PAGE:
posted by CKmtl at 3:57 PM on May 14, 2007


I think some people on AskMe suffer from Gasner's syndrome.
posted by atrazine at 3:59 PM on May 14, 2007


Dealing with mental issues is a big challenge for the authorities, keeping folks safe and trying to help the afflicted really is a bad fit for government. Oh and this .
posted by Iron Rat at 4:01 PM on May 14, 2007


Or, maybe it's not that common.

I think it's pretty common. I know I've had the experience you describe, except I'm not sure when. Long ago, though—I don't think I've had any weird psychological experiences like that since my 20s, excepting these days I do very occasionally get irrationally anxious.

I can't understand at all why Rosato is languishing in jail and not in a psychiatric hospital when he hasn't actually comitted a violent act (as far as I can tell from the article).
posted by Ethereal Bligh at 4:05 PM on May 14, 2007


it just struck me--Jimmy Fallon is today's Joe Piscopo.

LOL. I guess it's a bit of curse when your only talent is being able to do one and only one good celebrity impersonation.


What's Jimmy Fallon's one good impersonation? A shitty version of Jimmy Fallon?
posted by Greg Nog at 4:32 PM on May 14, 2007 [1 favorite]


A shitty version of Jimmy Fallon?

Impossible, this would cause some sort of shit singularity and all consciousness in the universe would end, collapsing into a shitty black hole.
posted by synaesthetichaze at 4:46 PM on May 14, 2007 [1 favorite]


I remember despising him on SCTV.
Which could be because everyone else on that show was brilliant.


I wonder if this has any relation to the “alien limb” syndrome.
posted by Smedleyman at 4:47 PM on May 14, 2007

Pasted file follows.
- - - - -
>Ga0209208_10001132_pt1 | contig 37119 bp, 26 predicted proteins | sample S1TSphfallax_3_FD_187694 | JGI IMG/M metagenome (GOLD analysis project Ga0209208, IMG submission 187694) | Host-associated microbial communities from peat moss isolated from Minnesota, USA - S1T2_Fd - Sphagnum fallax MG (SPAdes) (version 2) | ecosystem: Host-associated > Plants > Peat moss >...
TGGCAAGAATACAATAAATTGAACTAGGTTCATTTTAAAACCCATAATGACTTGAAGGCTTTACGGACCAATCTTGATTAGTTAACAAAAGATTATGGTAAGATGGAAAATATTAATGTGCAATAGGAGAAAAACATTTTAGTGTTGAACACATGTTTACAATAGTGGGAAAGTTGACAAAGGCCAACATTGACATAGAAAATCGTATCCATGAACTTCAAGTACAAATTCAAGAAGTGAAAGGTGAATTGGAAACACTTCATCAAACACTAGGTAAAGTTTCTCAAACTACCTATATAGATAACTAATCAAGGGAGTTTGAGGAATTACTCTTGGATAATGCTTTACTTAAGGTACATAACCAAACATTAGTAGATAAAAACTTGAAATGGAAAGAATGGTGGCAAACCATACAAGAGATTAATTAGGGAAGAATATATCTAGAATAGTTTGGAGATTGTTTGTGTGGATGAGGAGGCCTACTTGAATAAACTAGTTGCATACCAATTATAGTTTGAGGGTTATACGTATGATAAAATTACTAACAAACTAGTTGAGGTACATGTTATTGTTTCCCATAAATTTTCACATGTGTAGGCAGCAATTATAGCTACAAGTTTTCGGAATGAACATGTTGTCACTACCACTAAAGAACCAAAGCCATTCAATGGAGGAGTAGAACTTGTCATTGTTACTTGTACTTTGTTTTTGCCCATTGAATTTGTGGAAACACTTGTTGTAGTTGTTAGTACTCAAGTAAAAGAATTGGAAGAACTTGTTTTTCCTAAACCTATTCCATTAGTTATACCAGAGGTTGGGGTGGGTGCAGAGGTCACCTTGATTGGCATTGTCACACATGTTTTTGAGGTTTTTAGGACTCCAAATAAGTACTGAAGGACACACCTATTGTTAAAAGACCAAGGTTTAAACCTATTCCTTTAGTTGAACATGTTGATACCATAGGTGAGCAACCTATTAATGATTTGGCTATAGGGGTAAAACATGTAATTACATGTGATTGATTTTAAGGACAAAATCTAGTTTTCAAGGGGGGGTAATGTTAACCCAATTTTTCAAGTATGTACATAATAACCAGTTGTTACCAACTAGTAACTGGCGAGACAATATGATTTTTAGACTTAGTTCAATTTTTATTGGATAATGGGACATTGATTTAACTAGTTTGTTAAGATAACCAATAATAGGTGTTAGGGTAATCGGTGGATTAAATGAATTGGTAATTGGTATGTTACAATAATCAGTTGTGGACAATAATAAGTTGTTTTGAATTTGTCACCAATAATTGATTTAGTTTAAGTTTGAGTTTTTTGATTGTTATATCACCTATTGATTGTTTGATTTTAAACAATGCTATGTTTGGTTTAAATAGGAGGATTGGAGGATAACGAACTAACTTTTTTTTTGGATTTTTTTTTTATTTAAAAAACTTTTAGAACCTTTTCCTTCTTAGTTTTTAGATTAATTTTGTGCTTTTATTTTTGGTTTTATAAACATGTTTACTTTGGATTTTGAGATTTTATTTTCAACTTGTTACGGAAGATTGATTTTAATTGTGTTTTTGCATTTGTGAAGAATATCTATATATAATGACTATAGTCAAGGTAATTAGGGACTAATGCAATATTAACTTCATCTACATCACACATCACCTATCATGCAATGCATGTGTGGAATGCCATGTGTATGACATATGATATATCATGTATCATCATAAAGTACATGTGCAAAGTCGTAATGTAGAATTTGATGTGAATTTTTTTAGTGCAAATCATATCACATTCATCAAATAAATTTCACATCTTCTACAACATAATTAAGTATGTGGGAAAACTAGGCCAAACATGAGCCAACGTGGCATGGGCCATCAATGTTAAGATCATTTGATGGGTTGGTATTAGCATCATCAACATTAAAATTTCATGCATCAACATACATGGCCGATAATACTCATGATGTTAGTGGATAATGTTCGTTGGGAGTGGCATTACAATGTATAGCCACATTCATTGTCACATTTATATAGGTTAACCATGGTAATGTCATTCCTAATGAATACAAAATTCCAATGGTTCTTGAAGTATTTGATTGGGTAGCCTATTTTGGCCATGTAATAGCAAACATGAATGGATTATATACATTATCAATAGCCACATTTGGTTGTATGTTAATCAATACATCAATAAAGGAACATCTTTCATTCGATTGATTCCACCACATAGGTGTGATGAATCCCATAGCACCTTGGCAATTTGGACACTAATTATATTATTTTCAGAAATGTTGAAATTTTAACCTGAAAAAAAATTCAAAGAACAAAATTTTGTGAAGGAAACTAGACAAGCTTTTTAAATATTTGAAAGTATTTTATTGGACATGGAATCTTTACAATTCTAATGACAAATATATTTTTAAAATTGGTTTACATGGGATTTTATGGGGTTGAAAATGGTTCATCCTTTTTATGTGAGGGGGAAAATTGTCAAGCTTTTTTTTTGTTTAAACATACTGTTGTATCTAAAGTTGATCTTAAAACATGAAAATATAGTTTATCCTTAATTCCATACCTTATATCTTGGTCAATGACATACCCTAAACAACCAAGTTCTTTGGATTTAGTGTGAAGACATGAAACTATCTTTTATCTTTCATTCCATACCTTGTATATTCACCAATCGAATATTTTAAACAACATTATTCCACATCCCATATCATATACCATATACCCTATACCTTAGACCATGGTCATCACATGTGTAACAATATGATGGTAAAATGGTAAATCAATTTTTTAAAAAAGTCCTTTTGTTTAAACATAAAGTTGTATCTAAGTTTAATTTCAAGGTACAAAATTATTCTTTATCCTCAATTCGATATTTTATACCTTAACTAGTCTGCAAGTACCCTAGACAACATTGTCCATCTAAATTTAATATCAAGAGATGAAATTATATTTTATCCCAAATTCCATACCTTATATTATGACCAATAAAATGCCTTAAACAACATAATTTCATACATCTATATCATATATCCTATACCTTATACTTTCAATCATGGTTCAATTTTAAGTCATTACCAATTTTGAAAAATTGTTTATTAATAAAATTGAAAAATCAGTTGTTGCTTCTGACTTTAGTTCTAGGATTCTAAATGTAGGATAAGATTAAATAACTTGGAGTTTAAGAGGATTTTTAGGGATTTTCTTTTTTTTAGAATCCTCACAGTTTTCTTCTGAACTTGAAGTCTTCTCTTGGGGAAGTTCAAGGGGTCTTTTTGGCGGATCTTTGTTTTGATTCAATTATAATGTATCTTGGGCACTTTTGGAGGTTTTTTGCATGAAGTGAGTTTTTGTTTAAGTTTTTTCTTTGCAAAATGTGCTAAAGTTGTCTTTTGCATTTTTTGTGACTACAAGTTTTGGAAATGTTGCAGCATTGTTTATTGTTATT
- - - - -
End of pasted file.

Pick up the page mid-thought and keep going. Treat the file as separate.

There is no doubt in my mind that 80-82 was the low point.

Um, what about 85-86? The cast was mostly actors like Anthony Michael Hall and Randy Quaid, who were just not up to sketch comedy. The only real standout was Terry Sweeney who did a wicked and brilliant Nancy Reagan imitation.

I remember despising him on SCTV.
Which could be because everyone else on that show was brilliant.


My first thought on seeing this was "I hope Robin Duke is okay" because they always shared a credit screen.
posted by Lentrohamsanin at 5:19 PM on May 14, 2007 [1 favorite]


Jimmy Fallon's one good impersonation?

I am no fan of Fallon's, but I have to concede that his impersonation of Mick Jagger is pretty much spot on.
posted by psmealey at 5:28 PM on May 14, 2007


The loyalty of his friends is commendable.
posted by M.C. Lo-Carb! at 5:54 PM on May 14, 2007


Apparently, Robin Duke is just fine.
posted by gimonca at 6:59 PM on May 14, 2007


And Canadian.
posted by YoBananaBoy at 7:25 PM on May 14, 2007


I once edited a medical report about a case of Capgras syndrome. It was every bit as bizarre and heartbreaking as this story.
posted by planetkyoto at 7:27 PM on May 14, 2007


I myself was replaced by an imposter in 1994. If you see the real me play me some oldies radio.
posted by davy at 7:35 PM on May 14, 2007


I feel for the guy, but since you see a story every day about a mentally ill or just violent man murdering his wife and kid(s) I'm relieved his wife was smart enough to get out with their kid once he started isolating her and disconnecting from reality completely. Too often the loved ones stay around to help, and suffer the consequences.

I hope he gets help soon; hopefully the publicity will make a difference.
posted by emjaybee at 7:37 PM on May 14, 2007